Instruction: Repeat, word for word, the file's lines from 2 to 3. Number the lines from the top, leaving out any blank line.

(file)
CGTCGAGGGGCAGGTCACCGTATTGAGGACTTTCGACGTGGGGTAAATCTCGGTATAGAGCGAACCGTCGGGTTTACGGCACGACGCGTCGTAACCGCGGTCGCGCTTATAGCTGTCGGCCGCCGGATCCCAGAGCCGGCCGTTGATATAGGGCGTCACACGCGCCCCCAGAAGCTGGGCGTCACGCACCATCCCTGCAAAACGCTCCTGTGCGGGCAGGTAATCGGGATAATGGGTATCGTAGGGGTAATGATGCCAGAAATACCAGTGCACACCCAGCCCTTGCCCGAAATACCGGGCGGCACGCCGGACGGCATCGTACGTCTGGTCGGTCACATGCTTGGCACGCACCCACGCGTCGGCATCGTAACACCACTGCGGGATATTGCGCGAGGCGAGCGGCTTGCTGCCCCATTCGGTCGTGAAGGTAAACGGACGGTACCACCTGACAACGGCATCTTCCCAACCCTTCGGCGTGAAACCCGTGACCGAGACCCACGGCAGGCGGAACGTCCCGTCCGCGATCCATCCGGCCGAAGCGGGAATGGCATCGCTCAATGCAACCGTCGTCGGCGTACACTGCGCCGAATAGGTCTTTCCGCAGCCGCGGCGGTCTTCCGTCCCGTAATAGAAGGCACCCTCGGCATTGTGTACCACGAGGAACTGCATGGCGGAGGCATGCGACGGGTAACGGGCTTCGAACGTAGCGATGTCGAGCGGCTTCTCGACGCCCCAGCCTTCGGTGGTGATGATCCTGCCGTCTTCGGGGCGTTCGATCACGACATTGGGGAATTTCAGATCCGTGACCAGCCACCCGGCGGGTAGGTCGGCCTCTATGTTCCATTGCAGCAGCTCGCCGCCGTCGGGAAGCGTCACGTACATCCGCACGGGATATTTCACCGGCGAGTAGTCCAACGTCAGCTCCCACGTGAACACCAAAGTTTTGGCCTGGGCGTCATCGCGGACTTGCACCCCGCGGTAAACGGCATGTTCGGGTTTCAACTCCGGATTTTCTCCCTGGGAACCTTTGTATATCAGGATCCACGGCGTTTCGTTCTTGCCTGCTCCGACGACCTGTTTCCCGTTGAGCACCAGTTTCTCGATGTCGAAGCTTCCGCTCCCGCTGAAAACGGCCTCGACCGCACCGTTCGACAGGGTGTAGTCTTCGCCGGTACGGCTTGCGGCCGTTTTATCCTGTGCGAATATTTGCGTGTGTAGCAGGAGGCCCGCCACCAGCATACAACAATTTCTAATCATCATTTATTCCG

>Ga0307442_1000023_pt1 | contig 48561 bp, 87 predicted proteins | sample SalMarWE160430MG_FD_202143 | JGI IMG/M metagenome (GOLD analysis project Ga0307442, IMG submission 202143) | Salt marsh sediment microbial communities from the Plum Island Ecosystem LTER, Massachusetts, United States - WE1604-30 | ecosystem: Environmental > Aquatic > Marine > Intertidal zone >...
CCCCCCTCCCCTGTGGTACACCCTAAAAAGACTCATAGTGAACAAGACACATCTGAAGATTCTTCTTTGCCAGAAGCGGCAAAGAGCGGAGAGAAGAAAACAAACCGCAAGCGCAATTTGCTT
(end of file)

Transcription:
>Ga0307442_1000023_pt1 | contig 48561 bp, 87 predicted proteins | sample SalMarWE160430MG_FD_202143 | JGI IMG/M metagenome (GOLD analysis project Ga0307442, IMG submission 202143) | Salt marsh sediment microbial communities from the Plum Island Ecosystem LTER, Massachusetts, United States - WE1604-30 | ecosystem: Environmental > Aquatic > Marine > Intertidal zone >...
CCCCCCTCCCCTGTGGTACACCCTAAAAAGACTCATAGTGAACAAGACACATCTGAAGATTCTTCTTTGCCAGAAGCGGCAAAGAGCGGAGAGAAGAAAACAAACCGCAAGCGCAATTTGCTT